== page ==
Renters can learn about evictions, requesting repairs, environmental health standards and searching for new rental units, according to the memo. The session for landlords is expected to cover effective renter screening, maintenance and management tips and best practices.
Miller said the landlords’ session also aims to provide education about programs they can participate in to make housing available to people who use vouchers or other assistance.
“One of the biggest challenges we face is providing housing to people who are … housing challenged and maybe even homeless,” Miller said. “If they have some resources available to them, we want to make sure that they can utilize those resources.”
The Journal Times reported in December that advocates said the community could reduce homelessness by expanding access to affordable housing.
Specific dates were not set for the program, but Miller said he expects the sessions to take place in April and May. If demand is high enough, he said, his organization aims to make the program an annual offering.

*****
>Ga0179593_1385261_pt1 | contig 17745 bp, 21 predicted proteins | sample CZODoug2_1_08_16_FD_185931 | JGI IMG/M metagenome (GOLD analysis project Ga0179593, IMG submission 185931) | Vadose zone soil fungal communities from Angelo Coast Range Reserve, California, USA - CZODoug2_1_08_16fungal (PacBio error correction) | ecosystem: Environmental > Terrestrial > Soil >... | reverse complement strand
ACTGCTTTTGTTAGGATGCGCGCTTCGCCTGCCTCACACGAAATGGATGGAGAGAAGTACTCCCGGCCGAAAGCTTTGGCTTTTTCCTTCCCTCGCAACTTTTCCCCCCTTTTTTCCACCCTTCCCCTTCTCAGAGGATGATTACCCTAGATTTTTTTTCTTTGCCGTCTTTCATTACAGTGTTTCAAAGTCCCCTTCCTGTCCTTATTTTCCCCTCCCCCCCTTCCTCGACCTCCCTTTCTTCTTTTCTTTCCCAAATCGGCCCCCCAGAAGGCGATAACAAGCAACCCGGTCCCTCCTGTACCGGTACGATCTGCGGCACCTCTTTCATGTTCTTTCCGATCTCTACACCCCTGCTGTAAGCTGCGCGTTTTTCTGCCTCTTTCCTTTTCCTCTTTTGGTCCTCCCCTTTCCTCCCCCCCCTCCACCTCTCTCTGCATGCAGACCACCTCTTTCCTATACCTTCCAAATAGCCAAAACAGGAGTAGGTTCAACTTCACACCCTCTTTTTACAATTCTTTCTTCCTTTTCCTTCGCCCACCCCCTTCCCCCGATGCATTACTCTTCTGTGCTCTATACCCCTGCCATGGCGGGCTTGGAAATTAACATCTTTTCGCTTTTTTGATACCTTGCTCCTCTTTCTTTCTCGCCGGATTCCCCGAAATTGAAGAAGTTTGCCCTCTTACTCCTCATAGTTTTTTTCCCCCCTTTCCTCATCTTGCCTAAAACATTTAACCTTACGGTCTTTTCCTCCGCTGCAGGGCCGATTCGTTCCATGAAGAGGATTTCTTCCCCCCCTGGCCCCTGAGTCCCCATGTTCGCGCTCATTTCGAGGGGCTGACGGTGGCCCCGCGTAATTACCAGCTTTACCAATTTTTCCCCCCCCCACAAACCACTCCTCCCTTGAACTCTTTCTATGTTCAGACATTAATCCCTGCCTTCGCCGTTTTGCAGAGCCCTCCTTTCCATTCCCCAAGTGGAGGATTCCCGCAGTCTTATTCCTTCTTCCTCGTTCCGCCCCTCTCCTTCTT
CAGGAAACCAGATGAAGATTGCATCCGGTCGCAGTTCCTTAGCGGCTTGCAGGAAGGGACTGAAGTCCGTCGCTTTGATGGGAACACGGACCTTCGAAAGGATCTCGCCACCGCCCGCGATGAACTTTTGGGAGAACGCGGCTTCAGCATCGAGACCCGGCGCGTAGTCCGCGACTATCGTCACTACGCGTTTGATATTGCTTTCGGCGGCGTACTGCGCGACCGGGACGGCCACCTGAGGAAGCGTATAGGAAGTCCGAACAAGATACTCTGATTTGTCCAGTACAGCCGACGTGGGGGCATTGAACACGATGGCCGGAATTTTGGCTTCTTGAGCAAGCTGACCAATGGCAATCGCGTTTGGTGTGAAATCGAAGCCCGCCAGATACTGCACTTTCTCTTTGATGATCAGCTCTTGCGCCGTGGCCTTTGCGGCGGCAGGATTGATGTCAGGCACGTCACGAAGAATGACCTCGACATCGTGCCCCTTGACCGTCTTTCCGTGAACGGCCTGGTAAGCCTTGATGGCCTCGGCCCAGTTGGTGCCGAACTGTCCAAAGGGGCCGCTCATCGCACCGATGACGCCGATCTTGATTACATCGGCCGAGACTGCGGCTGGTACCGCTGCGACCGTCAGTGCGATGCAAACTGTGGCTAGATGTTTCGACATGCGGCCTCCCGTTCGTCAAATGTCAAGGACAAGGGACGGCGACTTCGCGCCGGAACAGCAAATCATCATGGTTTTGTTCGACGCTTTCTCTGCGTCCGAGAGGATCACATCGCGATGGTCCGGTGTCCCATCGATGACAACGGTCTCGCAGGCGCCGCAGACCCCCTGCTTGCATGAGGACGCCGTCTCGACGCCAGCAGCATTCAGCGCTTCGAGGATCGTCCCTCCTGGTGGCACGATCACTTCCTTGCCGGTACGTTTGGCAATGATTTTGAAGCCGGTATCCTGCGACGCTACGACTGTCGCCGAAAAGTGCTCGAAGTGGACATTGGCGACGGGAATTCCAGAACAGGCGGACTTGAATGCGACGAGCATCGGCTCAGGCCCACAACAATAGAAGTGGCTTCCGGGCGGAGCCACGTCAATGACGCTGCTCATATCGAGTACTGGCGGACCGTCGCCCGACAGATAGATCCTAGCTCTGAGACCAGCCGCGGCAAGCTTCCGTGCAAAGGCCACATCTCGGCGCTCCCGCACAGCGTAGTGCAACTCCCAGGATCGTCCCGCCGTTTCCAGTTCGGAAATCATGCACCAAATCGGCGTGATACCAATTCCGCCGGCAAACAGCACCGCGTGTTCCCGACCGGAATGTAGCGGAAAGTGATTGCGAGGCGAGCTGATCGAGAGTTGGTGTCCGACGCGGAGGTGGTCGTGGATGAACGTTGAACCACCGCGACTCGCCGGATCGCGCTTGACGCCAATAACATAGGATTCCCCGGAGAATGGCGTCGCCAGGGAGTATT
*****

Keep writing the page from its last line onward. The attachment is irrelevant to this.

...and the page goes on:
Other organizations involved in the program include Racine Neighborhood Watch, the Southern Wisconsin Landlords Association, Housing Resources Inc., the Center for Veterans Issues, HALO, Legal Action of Wisconsin and UW-Extension, city records show.
The city may pursue a grant to help fund the event, a memo from the Finance and Personnel Committee meeting this week shows. The $8,000 grant from Associated Bank would in part be used to pay for expenses related to the event, such as the development and legal review of materials, incentives and food for trainings, speaker fees and marketing.
The remaining $2,000 of the grant would pay for the creation and maintenance of a fair lending webpage on the Racine Housing Repair Loan Program website, the memo states.
The City Development Department received similar grants in the past two years. A 2017 grant funded a Fair Lending and Small Business Summit, according to the memo.